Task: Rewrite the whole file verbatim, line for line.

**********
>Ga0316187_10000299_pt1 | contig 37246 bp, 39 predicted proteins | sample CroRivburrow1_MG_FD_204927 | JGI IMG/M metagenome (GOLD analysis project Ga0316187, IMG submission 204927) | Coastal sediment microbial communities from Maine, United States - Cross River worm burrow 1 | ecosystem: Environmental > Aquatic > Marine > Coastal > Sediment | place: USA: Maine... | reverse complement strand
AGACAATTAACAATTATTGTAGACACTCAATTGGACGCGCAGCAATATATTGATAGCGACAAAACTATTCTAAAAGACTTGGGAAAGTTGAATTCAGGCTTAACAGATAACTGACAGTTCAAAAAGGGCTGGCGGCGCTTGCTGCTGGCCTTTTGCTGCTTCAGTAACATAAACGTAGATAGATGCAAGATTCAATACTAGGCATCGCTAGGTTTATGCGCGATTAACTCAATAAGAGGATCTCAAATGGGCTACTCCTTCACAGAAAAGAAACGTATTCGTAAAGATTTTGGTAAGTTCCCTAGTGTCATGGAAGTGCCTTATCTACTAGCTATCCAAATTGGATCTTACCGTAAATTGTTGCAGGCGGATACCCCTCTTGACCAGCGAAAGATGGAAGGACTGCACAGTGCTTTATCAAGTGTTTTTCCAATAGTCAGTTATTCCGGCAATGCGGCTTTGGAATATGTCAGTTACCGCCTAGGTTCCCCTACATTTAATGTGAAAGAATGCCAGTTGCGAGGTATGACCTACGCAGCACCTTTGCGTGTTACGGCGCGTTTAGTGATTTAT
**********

>Ga0316187_10000299_pt1 | contig 37246 bp, 39 predicted proteins | sample CroRivburrow1_MG_FD_204927 | JGI IMG/M metagenome (GOLD analysis project Ga0316187, IMG submission 204927) | Coastal sediment microbial communities from Maine, United States - Cross River worm burrow 1 | ecosystem: Environmental > Aquatic > Marine > Coastal > Sediment | place: USA: Maine... | reverse complement strand
AGACAATTAACAATTATTGTAGACACTCAATTGGACGCGCAGCAATATATTGATAGCGACAAAACTATTCTAAAAGACTTGGGAAAGTTGAATTCAGGCTTAACAGATAACTGACAGTTCAAAAAGGGCTGGCGGCGCTTGCTGCTGGCCTTTTGCTGCTTCAGTAACATAAACGTAGATAGATGCAAGATTCAATACTAGGCATCGCTAGGTTTATGCGCGATTAACTCAATAAGAGGATCTCAAATGGGCTACTCCTTCACAGAAAAGAAACGTATTCGTAAAGATTTTGGTAAGTTCCCTAGTGTCATGGAAGTGCCTTATCTACTAGCTATCCAAATTGGATCTTACCGTAAATTGTTGCAGGCGGATACCCCTCTTGACCAGCGAAAGATGGAAGGACTGCACAGTGCTTTATCAAGTGTTTTTCCAATAGTCAGTTATTCCGGCAATGCGGCTTTGGAATATGTCAGTTACCGCCTAGGTTCCCCTACATTTAATGTGAAAGAATGCCAGTTGCGAGGTATGACCTACGCAGCACCTTTGCGTGTTACGGCGCGTTTAGTGATTTAT